During the Second Empire the cantinière achieved a popular, if romanticised, image as a virtual icon of the French military. Napoleon III doubled their numbers in 1854, and they served alongside their units in every campaign of the Second Empire, notably in the Crimean War, the Second Italian War of Independence, the French intervention in Mexico, the Colonization of Cochinchina, and the Franco-Prussian War. Cantinières were present on both sides during the Paris Commune.
With the adoption of a short-term conscript army under the Third Republic, the cantinières were phased out and replaced by civilian workers who were employed at the regimental depot only and did not wear uniforms. This process began in 1875 with a reduction in the permitted numbers of cantinières, and culminated in 1890 when the War Ministry forbade cantinières to wear uniforms, requiring them instead to wear a simple grey civilian dress and an identifying arm plaque. The new law also forbade cantinières from going on campaign or on maneuvers with their regiments. This effectively ended the role of cantinières as it had been known. In 1905, the War Ministry finally eliminated cantinières altogether, replacing them with male cantiniers who had to be retired veterans. Women who were still serving were allowed to continue, so that some served up to and even into World War I, but they were not allowed to go into combat.
The cantiniers turned out to be highly unpopular, and the army eliminated them in 1940. The popular perception among soldiers was that the male cantiniers were greedy, unhelpful, and unpleasant, in stark contrast to the female cantinières, whom the soldiers largely perceived as generous, selfless, and friendly mother and sister figures.
By the time of the French intervention in Belgium in 1832, cantinières routinely wore a female version of their regiment's uniform. It generally consisted of a tight-fitting uniform jacket, striped trousers, and a knee-length skirt over the wide-cut pants. This was topped off by a brimmed hat and worn with a tonnelet, or brandy barrel that the cantinière carried on a strap over her shoulder. A collection of colored prints dated 1859 of Second Empire cantinières by the French artist Hyppolyte Lalaisse, show their uniforms as matching the colors of their respective regiments in nearly all cases (for example green jackets and skirts with red facings, the latter worn over red trousers, for the Dragoons of the Imperial Guard).
American Civil War
During the Crimean War, the United States War Department sent three United States Army officers to Europe to observe the current art of war there. They brought back the idea of vivandières to America, and during the American Civil War of 1861–1865, many patriotic women on both sides served as vivandières, though exact numbers are unknown, and the practice does not appear to have had the strong and lasting official sanction that it had in France.
One American example was Anna (Annie) Etheridge who lived in Detroit when the American Civil War broke out. Etheridge joined 19 other women in April 1861 who enlisted as vivandières with the Union's 2nd Michigan Volunteer Regiment. When the 2nd Michigan first saw action at Blackburn's Ford, Etheridge was reported to have nursed the wounded and to have brought water to the dying. She served with the Regiment throughout its battles, including both of those at Bull Run. At Chancellorsville, Etheridge was wounded in the hand when a Union officer attempted to hide behind her, and he was ultimately killed and her horse wounded. For her courage under fire, Etheridge was one of only two women awarded the Kearny Cross, named in honor of Gen. Philip Kearny. The other recipient was French, Mary Tepe. Another Civil War vivandiere was Kady Brownell.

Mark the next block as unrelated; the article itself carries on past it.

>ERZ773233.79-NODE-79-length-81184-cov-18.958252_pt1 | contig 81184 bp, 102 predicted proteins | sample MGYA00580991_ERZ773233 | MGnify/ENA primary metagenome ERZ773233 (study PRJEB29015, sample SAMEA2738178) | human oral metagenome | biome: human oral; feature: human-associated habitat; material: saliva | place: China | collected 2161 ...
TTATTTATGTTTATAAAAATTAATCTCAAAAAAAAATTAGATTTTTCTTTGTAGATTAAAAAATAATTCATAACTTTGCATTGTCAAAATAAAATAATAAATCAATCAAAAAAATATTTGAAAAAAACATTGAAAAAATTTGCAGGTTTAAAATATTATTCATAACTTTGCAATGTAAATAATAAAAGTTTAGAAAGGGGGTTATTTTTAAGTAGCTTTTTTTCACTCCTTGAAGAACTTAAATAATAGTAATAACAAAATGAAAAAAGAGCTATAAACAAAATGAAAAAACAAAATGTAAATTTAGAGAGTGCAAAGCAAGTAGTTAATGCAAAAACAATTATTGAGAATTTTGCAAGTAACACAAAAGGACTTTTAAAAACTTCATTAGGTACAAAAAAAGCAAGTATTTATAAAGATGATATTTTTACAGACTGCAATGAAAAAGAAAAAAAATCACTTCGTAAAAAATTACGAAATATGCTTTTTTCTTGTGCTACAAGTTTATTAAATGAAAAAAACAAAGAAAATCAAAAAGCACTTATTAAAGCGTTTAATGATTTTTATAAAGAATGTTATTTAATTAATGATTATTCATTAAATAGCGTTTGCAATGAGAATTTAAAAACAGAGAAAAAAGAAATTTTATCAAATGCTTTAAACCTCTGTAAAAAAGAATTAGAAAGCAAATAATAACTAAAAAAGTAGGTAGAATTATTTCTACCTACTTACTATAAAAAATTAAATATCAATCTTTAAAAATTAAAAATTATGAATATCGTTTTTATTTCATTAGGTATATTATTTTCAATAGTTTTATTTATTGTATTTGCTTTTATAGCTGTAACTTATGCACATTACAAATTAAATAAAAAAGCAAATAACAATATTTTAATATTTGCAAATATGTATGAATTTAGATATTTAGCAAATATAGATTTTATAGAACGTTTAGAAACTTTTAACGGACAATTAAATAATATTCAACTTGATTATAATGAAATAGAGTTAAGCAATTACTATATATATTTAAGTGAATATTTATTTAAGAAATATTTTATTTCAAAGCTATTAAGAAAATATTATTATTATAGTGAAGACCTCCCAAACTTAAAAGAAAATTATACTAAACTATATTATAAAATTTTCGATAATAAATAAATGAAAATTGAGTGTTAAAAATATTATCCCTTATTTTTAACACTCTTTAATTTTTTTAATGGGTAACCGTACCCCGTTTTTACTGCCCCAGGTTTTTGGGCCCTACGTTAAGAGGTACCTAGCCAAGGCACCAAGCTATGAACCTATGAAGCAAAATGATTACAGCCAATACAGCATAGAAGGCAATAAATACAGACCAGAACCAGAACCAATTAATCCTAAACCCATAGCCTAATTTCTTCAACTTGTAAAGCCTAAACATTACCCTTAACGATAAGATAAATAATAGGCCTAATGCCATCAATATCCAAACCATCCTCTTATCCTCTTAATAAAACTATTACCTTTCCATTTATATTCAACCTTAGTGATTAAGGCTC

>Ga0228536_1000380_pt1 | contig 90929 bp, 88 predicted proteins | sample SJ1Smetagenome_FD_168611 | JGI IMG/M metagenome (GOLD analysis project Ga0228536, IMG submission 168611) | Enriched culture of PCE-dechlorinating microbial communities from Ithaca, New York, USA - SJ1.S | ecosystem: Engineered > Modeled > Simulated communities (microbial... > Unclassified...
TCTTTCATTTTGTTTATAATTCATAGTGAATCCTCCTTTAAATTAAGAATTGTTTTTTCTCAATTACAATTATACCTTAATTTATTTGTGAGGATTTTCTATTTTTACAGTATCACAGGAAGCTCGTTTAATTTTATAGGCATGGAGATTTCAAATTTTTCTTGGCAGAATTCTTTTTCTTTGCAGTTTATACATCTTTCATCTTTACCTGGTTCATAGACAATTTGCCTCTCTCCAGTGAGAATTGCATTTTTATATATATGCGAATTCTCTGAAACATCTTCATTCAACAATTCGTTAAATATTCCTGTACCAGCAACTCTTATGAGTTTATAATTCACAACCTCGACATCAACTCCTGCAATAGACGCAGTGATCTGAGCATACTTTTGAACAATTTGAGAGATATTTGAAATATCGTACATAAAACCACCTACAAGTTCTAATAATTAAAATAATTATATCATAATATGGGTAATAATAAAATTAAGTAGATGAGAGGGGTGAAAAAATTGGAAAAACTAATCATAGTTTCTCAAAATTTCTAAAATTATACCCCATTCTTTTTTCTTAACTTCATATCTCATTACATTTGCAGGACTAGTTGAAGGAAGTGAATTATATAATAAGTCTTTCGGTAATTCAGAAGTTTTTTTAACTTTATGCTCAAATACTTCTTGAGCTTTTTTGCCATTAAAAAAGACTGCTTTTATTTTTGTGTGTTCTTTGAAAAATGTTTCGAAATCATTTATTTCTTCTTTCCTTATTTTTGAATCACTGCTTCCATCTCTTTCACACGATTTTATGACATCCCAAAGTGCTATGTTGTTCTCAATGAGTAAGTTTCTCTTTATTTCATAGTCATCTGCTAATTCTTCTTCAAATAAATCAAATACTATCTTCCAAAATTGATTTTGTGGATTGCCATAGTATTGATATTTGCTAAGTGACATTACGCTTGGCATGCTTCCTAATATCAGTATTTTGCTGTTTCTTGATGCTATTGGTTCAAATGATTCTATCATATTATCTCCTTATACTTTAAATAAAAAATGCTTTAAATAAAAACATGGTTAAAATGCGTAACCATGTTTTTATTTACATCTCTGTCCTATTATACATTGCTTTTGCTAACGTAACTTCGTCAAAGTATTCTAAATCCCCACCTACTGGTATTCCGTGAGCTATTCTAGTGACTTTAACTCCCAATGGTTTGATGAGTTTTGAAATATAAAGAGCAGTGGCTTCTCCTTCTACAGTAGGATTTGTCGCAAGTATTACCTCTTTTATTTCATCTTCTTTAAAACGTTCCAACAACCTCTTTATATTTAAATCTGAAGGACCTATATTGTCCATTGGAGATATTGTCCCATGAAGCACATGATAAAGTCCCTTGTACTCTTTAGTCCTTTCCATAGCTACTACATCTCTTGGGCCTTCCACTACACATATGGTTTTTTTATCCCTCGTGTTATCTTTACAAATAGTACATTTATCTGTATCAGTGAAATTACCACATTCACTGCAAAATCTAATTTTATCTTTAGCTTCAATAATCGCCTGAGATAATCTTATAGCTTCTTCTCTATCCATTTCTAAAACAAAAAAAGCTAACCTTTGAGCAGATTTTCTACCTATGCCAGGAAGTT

There is documented evidence of cantinières serving in the civil wars of the 1870s in Spain. During the Second Rif War of 1909–1910 a photograph of "Senorita Asuncion Martos, Cantinera of the Talavera Battalion in Morocco" was published in the Illustrated London News, under the heading "The vivandière still a factor in modern warfare". In the photograph Senorita Martos wears a female version of the tropical uniform of the soldiers for whom she is pouring wine against a background of military tents, indicating that the classical role of the Spanish cantinière continued to a later date than that of her French counterpart.
In popular culture
French vivandières and cantinières frequently appeared in popular entertainment in the 19th century, from operas and musicals to picture postcards. In opera, the most well-known example is Marie in Donizetti's La fille du régiment – the "Daughter of the Regiment" in this case is a vivandière, though her portrayal in the opera is highly inaccurate. Even in 1840, popular culture could present a badly distorted, romanticized view of these women. Vivandières also appear in Act 3, Scene 3 of La forza del destino, and W. S. Gilbert's La Vivandière is a burlesque based on Donizetti's opera. Portrayals of cantinières and vivandières continue today to be popular among re-enactors, and a number of major companies and products continue to use the name or the image of these women in their advertising.
In Louisa May Alcott's Little Women (1868–69), Jo March expresses a wish to become a vivandière for the Union Army: "Don't I wish I could go as a drummer, a vivan—what's its name? Or a nurse, so I could be near him and help him."